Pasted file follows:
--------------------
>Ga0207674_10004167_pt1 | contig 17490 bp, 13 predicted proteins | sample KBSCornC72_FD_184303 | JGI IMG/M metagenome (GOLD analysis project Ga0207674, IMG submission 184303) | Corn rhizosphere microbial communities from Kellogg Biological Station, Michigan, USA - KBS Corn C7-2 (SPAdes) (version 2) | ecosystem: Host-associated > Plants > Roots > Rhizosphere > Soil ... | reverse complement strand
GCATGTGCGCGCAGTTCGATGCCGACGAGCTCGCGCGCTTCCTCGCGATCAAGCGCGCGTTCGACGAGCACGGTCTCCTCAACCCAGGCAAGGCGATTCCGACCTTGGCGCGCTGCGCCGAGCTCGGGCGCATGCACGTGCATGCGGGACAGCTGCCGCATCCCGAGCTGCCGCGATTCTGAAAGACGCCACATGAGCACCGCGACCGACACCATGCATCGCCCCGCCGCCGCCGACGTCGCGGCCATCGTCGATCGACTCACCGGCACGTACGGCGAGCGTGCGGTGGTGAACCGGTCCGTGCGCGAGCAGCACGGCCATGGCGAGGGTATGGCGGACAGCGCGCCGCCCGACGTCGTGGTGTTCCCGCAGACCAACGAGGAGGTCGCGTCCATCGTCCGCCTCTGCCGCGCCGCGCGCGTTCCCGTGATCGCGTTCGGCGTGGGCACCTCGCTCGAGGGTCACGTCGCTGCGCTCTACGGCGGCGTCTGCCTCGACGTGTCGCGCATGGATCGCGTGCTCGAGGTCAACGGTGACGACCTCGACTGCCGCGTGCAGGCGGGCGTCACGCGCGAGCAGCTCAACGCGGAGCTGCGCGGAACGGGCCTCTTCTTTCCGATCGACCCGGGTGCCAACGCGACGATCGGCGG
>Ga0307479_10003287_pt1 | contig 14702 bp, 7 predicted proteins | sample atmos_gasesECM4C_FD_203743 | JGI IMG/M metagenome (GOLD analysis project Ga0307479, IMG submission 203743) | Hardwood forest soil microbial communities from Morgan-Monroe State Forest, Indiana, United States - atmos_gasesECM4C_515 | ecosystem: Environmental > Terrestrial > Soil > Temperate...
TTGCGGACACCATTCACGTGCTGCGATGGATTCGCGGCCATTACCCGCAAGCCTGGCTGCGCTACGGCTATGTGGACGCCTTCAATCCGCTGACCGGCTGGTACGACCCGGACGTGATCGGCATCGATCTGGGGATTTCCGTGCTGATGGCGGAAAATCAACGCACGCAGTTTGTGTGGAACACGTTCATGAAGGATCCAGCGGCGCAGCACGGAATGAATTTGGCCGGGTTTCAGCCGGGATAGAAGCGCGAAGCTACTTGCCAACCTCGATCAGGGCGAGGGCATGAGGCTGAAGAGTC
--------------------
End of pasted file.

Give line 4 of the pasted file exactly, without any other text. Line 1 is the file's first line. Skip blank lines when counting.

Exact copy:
TTGCGGACACCATTCACGTGCTGCGATGGATTCGCGGCCATTACCCGCAAGCCTGGCTGCGCTACGGCTATGTGGACGCCTTCAATCCGCTGACCGGCTGGTACGACCCGGACGTGATCGGCATCGATCTGGGGATTTCCGTGCTGATGGCGGAAAATCAACGCACGCAGTTTGTGTGGAACACGTTCATGAAGGATCCAGCGGCGCAGCACGGAATGAATTTGGCCGGGTTTCAGCCGGGATAGAAGCGCGAAGCTACTTGCCAACCTCGATCAGGGCGAGGGCATGAGGCTGAAGAGTC